An article in this space over the weekend highlighting multiple cases of voter fraud in Ohio generated the following reaction from reader Eric Ward, who occasionally comments and is generally hostile to the views espoused in this column:
Aww…let’s see, Colin Small, a former employee of Strategic Allied Consulting who worked for the Republican party found guilty of dumping voter registration forms in both Virginia and Florida that were for Democrats during the 2012 election. Nine Florida counties reported in September that hundreds of voter registration forms submitted by Sproul’s firm contained irregularities such as suspicious, conflicting signatures and missing information.
n [sic] Nevada, 56-year-old Roxanne Rubin, a Republican, was arrested on Nov. 2 for allegedly trying to vote twice, the Las Vegas Review-Journal reported. The newspaper quoted a report by an investigator with the Nevada Secretary of State’s Office that said Rubin “was unhappy with the process; specifically in that her identification was not checked.”. [sic]
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On Tuesday in New Mexico, a Republican poll watcher was taken into police custody after also apparently trying to test the system. According to the Las Cruces Sun-News, the man voted, then obtained a second provisional ballot and announced he was simply “testing the system to see if people could get away with voting twice.”. [sic]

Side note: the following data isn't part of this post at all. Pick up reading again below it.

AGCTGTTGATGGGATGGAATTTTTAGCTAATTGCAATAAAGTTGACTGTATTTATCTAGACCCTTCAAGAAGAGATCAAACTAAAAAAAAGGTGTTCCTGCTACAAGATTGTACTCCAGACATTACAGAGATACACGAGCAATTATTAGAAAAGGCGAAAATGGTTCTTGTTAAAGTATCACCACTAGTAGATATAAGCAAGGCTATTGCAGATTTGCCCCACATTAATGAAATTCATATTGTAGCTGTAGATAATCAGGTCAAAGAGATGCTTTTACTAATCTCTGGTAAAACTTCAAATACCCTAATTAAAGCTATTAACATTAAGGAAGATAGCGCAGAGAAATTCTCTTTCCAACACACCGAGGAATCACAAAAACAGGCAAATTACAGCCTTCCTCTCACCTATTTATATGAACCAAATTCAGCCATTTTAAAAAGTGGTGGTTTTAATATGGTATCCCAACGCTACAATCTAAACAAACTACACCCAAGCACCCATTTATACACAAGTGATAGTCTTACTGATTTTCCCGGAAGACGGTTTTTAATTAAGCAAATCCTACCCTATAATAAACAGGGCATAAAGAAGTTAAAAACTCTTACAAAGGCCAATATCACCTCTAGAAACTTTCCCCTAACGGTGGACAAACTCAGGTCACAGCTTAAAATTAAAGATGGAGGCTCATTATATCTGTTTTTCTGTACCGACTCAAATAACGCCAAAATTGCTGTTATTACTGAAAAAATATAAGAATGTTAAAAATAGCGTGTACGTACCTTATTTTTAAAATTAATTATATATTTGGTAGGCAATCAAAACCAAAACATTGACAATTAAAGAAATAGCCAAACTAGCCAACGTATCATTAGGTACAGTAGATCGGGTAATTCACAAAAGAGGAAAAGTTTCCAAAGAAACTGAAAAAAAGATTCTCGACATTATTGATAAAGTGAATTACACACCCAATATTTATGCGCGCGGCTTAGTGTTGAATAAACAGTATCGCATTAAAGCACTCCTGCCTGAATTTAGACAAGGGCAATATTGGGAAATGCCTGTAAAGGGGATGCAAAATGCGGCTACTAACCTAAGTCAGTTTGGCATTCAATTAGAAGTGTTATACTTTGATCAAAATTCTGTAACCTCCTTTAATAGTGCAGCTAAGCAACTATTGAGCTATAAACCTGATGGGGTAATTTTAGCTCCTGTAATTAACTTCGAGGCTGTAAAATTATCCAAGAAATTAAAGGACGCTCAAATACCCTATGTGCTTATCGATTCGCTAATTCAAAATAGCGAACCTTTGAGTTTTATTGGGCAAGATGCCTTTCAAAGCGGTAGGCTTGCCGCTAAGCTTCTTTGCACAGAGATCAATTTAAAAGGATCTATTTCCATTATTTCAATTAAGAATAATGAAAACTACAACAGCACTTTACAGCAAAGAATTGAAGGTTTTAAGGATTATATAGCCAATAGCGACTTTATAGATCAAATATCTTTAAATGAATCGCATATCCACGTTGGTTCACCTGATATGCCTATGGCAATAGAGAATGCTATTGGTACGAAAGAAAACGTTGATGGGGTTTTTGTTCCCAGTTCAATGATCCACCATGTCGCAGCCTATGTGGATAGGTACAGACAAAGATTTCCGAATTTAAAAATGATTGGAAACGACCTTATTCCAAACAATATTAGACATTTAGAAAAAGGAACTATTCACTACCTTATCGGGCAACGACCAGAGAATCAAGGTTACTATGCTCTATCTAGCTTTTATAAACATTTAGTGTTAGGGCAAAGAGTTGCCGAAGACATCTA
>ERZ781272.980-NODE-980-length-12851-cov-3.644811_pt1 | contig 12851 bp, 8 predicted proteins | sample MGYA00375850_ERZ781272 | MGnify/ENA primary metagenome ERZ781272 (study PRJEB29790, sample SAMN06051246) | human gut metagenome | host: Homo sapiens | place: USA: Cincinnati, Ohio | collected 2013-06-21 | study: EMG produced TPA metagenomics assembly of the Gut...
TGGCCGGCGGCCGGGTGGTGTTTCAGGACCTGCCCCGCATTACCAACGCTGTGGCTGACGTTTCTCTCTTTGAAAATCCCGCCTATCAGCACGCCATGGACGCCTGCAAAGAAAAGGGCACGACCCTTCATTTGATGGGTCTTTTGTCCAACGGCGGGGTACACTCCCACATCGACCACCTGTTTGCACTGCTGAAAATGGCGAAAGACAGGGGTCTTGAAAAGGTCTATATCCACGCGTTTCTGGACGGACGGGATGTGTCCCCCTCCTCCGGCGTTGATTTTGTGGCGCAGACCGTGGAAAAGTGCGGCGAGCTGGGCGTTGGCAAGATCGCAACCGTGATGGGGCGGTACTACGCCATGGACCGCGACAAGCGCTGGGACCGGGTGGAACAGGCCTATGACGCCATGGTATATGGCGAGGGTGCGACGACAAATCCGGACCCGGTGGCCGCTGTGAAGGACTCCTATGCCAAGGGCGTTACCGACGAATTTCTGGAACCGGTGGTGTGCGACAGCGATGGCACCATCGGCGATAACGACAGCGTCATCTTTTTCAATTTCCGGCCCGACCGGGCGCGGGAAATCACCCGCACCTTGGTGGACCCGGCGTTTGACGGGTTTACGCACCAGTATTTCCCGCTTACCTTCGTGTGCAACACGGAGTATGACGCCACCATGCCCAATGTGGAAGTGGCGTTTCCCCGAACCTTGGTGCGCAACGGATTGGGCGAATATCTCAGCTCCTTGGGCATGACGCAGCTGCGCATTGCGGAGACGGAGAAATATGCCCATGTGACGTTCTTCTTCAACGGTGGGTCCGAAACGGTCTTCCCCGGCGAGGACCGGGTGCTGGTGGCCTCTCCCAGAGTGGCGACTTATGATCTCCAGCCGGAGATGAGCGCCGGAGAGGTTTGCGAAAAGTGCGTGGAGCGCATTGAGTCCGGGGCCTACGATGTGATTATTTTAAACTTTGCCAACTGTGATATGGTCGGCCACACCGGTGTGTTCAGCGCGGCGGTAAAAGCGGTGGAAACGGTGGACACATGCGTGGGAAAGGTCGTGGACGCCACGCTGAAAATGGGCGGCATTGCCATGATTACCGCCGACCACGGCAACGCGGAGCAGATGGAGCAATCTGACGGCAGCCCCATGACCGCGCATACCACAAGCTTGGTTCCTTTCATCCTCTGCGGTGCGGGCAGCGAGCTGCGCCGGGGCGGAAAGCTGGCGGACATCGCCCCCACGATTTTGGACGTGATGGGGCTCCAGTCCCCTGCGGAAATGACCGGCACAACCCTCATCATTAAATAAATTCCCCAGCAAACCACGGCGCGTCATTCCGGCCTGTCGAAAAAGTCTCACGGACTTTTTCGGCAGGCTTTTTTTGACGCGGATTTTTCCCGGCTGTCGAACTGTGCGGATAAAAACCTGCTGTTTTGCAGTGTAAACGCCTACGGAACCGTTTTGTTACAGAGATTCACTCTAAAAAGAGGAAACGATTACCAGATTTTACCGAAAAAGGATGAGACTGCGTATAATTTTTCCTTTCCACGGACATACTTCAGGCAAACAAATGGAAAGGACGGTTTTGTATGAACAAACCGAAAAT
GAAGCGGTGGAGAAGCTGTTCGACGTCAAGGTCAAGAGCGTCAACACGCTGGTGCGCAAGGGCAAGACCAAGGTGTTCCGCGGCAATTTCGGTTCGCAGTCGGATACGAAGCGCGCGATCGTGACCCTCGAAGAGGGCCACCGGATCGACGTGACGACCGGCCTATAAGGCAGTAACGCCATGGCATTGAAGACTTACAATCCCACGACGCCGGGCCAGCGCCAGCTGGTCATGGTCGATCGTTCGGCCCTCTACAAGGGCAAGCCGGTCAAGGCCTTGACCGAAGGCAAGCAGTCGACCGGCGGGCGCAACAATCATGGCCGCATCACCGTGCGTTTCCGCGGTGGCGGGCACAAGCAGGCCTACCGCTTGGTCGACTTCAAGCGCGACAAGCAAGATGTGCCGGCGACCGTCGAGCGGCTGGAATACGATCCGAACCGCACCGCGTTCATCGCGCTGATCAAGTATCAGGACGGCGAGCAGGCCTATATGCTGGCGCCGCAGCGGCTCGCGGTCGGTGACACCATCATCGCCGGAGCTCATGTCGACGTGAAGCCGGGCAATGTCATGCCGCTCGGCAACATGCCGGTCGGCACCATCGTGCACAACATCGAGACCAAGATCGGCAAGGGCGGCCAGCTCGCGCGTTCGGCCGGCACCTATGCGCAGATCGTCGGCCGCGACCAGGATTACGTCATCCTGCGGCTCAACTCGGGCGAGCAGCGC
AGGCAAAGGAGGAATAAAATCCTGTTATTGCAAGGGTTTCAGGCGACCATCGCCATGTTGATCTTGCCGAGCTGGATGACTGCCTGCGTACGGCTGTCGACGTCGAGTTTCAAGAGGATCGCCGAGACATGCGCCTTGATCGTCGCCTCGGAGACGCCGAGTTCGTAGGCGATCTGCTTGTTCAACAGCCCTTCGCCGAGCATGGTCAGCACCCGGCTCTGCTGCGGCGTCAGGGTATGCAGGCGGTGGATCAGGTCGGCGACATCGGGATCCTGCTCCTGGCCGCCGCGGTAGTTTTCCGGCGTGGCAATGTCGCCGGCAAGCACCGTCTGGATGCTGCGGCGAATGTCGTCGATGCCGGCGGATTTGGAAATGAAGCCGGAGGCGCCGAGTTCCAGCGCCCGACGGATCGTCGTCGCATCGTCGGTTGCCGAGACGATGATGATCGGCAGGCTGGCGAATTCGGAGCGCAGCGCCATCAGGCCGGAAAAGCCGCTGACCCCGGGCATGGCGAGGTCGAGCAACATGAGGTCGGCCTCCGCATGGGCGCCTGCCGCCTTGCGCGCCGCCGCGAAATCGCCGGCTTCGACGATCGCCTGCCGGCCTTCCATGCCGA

And a viral video uploaded to YouTube in late September showed a young woman who worked for Strategic Allied Consulting registering voters in Colorado and admitting that she was only looking for Republicans. “Well, I’m actually trying to register people for a particular party. Because we’re out here in support of Romney, actually,” the woman said.
I can go on….again, no integrity contained within your party.
The last sentence appears to presume — wrongly, it turns out — that this writer is a registered Republican, but the larger point remains: There are documented cases of voter fraud committed not only by Democrats but by Republicans.
The most significant of these are the cases involving Strategic Allied Consulting. The New York Times ran several stories on the scandalous firm, which the Daily News pointed out shares an address right down to the suite number with Karl Rove’s American Crossroads PAC. Sounds dicey.
After the story (which admittedly was underreported by the right-leaning media) broke, Strategic Allied Consulting released a statement denying that it had “tolerated even minimal violations of election law.” But that, to coin a phrase, is “what they all say.” It was almost identical to the protestations made in 2011 by a Service Employees International Union (SEIU) organizer who was discovered to have had his own hand on the electoral scale, tipping it in favor of the Democrats.
If one wanted to be coy, one could point out that SEIU has 1.9 million members, whereas Strategic Allied (which seems to be out of business) almost certainly had a smaller staff. But size only matters when there is conclusive evidence of wrongdoing. Both anecdotes suggest limited malfeasance, so the point is moot.
What should be done about voter fraud is another matter. One obvious solution would be to issue some sort of nationalized voter identification card that would keep elections honest at both ends of the political spectrum. Yet the U.S. Justice Department has strenuously fought efforts by states to implement such IDs. If as Eric Ward intimates, the crime is even more rampant on behalf of Republican voters, the benefit to Democrats would greatly outweigh the supposed inconvenience the issuance of these cards would impose on minority voters.
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